ZIMBABWEANS imported cars worth more than US$200 million in the first five months of this year and the continued influx of secondhand cars might force the only two vehicle assembly companies in the country — Willowvale Mazda Motor Industry and Quest — to close down by mid- next year.
WMMI managing director Engineer Dawson Mareya said the situation at the country’s two vehicle assembly companies was so dire that if there is no immediate intervention, they would close down.
“Zimbabweans imported cars worth US$200 million from January to May. This is money that is going to other countries while local industry is suffering. If that amount had been ploughed into the local industry then we would not be talking of any problems,’’ he said
Eng Mareya said the number of
locally assembled cars being sold in the country had fallen from more than 3 000 in 2003 to around 400 by last year.
“The number is still going down and projections show that by mid next year, no locally assembled car will be on the market. While I do not want to raise an alarm, it basically means that there will be no Willowvale or Quest to talk about,” he said.
As a result employment levels in the sector have gone down from more than 20 000 in the late 1990s to below 2 000 at the moment.
“Capacity utilisation in the sector is just around 10 percent resulting in an increase in unit costs,” he said.
The local vehicle market is being dominated by imports mainly from Japan, China and UK. The vehicles are cheaper compared to those that are assembled locally.
Investigations revealed that the situation at Willowvale was sorry as sales and production continue to plummet.
Management at the company has come up with fire-fighting survival strategies that however still do not address the problems associated with production.
Among the strategies which are mainly meant to contain costs are plans to immediately close the factory, implement short-time working shifts and deploy staff to other strategic business units.
The company, according to sources, is also deploying staff to marketing and sales activities to boost sales of units that are already on the market.
Sources said in the process redundant staff will be retrenched although it was not clear whether the company had resources to pay packages.
Vehicle sales at the company have been subdued and information gathered revealed that in March, for example, the company recorded zero sales on Mazda T35, Madza 2.2 Double Cab and HR DC types.
Only eight Mazda 3 vehicles were bought that month while highest sales were of Mazda 2.2 Single cab where 32 units were sold.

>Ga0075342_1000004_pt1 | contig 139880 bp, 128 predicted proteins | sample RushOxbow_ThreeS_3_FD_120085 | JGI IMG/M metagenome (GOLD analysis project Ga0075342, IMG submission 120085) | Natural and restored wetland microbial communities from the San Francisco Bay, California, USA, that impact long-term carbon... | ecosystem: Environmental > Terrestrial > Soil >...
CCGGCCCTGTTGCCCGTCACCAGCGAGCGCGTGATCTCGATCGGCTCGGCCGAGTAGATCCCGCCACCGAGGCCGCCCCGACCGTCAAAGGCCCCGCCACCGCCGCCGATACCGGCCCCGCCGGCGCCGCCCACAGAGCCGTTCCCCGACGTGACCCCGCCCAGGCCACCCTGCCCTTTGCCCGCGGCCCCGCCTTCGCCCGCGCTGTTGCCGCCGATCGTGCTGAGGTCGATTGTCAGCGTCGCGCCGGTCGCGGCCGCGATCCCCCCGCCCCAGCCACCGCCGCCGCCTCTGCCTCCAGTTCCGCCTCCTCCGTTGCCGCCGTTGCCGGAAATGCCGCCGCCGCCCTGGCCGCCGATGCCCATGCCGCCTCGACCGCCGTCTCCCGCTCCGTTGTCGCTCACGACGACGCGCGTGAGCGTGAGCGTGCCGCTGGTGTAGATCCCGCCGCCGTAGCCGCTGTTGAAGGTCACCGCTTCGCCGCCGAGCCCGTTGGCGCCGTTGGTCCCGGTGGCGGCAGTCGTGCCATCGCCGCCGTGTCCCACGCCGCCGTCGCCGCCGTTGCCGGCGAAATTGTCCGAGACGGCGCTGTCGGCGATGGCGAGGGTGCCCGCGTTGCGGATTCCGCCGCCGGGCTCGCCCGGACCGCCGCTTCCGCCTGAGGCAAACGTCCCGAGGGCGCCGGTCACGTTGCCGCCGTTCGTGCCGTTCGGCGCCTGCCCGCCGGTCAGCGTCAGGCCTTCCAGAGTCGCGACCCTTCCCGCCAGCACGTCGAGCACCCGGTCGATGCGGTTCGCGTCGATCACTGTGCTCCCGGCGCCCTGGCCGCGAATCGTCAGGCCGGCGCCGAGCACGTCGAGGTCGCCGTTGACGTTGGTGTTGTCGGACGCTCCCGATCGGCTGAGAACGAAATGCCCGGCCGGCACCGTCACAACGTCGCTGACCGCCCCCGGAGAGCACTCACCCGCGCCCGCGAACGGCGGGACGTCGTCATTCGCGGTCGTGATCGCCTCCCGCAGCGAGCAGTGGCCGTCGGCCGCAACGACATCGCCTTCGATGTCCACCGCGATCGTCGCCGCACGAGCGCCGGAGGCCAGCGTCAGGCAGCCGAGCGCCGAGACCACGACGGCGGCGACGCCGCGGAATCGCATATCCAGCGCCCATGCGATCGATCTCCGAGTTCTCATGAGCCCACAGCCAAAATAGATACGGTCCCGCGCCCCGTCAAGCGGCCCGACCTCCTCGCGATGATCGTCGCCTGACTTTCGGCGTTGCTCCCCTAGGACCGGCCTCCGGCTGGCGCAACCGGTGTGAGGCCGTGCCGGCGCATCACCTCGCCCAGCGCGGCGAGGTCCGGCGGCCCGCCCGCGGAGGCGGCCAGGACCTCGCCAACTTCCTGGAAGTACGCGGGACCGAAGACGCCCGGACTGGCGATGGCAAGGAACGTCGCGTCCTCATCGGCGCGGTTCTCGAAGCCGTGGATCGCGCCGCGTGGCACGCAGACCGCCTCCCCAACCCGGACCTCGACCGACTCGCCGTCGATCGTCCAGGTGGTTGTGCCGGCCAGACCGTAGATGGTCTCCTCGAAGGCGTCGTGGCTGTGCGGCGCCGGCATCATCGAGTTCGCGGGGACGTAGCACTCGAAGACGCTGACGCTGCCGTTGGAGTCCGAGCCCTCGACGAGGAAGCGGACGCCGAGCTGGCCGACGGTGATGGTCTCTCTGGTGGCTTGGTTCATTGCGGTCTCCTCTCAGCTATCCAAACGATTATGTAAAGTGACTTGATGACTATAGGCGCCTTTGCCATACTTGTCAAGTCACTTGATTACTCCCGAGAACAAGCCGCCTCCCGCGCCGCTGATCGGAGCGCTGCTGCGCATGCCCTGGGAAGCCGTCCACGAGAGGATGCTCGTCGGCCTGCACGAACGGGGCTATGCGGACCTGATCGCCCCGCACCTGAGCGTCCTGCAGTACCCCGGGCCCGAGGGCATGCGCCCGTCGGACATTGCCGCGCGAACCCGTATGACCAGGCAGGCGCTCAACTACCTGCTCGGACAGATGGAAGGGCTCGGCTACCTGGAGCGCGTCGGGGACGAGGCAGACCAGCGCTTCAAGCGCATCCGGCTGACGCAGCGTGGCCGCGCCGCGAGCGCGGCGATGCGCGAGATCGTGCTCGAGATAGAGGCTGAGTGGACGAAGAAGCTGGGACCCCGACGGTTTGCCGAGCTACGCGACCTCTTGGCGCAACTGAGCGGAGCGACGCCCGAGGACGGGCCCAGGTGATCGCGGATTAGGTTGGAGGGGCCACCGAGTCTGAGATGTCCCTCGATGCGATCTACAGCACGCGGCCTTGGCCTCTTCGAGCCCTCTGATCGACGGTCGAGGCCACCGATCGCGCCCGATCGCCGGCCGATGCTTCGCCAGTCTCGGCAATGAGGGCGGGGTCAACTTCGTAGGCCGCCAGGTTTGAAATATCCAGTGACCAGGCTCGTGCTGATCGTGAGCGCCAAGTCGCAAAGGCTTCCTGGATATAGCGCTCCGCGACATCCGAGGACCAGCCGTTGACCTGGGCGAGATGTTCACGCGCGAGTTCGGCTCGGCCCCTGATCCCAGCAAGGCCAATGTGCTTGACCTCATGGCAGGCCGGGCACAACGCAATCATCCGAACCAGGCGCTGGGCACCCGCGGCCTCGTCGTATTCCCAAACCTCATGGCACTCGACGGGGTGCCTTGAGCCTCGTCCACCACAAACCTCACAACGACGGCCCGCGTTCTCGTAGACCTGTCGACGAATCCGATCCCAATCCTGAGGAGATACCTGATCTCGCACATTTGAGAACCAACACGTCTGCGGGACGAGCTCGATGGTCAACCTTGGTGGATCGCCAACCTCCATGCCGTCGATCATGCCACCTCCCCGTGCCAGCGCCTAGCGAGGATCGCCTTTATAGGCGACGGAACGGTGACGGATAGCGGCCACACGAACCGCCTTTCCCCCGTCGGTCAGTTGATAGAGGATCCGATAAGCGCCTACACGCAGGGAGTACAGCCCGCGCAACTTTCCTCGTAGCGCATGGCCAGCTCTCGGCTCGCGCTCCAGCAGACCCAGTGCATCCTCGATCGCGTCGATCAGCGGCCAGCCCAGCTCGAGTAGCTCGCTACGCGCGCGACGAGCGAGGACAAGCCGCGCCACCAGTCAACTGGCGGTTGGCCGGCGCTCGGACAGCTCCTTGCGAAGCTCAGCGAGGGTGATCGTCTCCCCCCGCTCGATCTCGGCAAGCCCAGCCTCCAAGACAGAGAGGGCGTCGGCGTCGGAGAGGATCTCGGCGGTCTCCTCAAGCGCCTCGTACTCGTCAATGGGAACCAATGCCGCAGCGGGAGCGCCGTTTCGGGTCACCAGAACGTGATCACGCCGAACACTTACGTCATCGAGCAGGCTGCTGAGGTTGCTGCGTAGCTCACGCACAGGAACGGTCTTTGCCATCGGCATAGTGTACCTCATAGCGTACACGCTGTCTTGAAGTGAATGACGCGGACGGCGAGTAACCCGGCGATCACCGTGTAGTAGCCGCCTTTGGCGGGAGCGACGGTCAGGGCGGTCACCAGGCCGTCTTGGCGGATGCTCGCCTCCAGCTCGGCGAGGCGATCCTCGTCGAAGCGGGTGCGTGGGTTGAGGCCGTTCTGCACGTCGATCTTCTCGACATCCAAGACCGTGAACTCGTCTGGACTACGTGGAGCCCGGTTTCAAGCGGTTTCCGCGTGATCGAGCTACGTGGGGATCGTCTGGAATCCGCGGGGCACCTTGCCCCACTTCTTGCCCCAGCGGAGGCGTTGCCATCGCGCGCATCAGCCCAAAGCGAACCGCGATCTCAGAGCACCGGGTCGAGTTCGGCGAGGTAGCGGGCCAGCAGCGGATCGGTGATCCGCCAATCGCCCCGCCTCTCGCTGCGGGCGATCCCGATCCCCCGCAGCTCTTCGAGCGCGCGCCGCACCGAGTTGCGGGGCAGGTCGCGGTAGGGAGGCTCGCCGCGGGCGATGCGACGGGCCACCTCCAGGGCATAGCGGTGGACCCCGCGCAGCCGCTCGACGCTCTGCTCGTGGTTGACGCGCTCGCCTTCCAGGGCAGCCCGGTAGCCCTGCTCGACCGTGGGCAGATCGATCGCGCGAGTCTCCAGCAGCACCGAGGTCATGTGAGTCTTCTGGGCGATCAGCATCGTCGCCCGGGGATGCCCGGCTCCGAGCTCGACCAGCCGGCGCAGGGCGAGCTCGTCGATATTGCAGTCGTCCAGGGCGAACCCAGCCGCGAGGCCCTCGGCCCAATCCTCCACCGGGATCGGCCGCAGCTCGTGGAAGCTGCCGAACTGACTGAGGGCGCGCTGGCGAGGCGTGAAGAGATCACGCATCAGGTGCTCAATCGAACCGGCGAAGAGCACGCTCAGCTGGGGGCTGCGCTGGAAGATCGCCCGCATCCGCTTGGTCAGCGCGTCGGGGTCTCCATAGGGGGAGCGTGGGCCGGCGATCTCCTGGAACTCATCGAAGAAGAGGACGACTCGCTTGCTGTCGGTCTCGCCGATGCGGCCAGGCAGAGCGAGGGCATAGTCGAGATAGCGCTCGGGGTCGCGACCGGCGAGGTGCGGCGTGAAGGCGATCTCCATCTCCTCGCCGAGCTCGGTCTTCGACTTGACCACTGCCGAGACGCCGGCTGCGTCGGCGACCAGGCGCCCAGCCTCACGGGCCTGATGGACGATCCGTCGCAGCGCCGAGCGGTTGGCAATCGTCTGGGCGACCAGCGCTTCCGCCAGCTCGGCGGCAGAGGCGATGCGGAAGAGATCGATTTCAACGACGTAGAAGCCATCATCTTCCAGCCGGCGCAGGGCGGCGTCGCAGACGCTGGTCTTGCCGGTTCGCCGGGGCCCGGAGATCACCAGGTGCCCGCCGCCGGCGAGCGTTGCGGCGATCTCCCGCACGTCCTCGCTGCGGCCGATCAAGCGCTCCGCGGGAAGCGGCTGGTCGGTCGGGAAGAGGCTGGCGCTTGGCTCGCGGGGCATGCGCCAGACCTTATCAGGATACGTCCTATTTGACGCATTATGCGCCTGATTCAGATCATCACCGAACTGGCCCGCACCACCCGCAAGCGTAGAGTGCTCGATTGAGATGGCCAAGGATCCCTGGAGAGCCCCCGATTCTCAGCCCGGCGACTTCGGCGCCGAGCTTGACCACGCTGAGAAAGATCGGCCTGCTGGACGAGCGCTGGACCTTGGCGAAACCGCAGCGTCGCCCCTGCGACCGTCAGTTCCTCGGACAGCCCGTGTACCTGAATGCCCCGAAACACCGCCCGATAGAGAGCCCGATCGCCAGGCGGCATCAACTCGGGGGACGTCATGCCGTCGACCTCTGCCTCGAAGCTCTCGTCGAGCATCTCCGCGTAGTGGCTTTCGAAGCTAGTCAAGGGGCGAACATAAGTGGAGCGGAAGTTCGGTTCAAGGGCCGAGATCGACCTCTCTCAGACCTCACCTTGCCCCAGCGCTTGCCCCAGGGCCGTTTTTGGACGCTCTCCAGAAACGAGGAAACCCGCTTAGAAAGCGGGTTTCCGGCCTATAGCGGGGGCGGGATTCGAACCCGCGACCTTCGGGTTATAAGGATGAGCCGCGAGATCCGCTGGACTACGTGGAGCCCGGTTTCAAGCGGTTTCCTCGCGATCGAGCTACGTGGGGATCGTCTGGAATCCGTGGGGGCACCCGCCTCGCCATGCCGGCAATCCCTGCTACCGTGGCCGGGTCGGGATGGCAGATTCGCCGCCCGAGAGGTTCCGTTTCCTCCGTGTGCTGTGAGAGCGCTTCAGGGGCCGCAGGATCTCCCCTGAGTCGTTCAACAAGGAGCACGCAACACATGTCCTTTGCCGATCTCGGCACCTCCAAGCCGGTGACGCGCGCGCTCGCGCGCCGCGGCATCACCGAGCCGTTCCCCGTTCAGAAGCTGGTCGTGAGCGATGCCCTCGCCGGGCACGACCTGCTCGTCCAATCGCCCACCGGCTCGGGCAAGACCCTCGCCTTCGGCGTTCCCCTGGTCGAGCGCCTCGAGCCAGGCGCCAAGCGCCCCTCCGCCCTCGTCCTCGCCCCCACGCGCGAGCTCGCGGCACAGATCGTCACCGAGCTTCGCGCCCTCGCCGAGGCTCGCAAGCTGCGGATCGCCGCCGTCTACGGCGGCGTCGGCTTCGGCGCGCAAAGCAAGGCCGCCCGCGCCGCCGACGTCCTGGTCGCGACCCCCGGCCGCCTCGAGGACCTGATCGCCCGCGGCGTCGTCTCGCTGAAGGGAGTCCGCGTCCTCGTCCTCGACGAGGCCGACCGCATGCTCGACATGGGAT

The company is also being weighed down by heavy debts after borrowing money from local and international financial institutions.
The effects of the demise of the local vehicle assembly have also weighed down on various other companies whose operations are dependent on the industry.
Some of the companies that have been affected include Deven Engineering which specialises in box bodies for pickups, wheel arches, van bodies, dropside bodies which is now operating at subdued levels.
Loxton Products that used to specialise in seat pads and head rest has downsized and no longer manufactures seats.
Bosal which specialises in exhausts and roll bars is importing to meet local demand. Astra Paints which used to make automotive paints has stopped making the product due to low demand.
Other companies that have directly or indirectly been affected include tyre manufacturer Dunlop, PG Safety Glass, Dulux Paints, Alka Paints, Shell Chemicals, Chloride Zimbabwe, Karina Textiles, James North and Radiator and Tinning.
Some of these companies have shut down, sending thousands of people out of employment.
Experts note that the only solution would be to limit the number of imported cars while capacitating local industry to produce cost effective cars. The Government tried the move last year when it announced it intended to ban the import of cars that were five years old but later rescinded the decision after an outcry from the public.
The Government, argue the experts, can increase duty on imported cars to deter imports.
Zimbabwe levies duty of 25-40 percent for passenger vehicles and 20-40 percent for light commercial vehicles.
Duty has been fluctuating in Zimbabwe, and data shows that before the latest levels, duty to import a one-tonne vehicle was 40 percent in 1997, 90 percent in 1998, 65 percent in 1999 and 60 percent in 2000.
Other countries such as China and Malaysia have pegged their duties at 100 and 300 percent respectively to deter the importation of cars from other countries as a way of boosting local consumption. South Africa has banned certain secondhand cars from being sold in that country.
“There must be a policy that progressively bans all imports of products that can be manufactured locally including pre-owned vehicles,” argued Eng Mareya.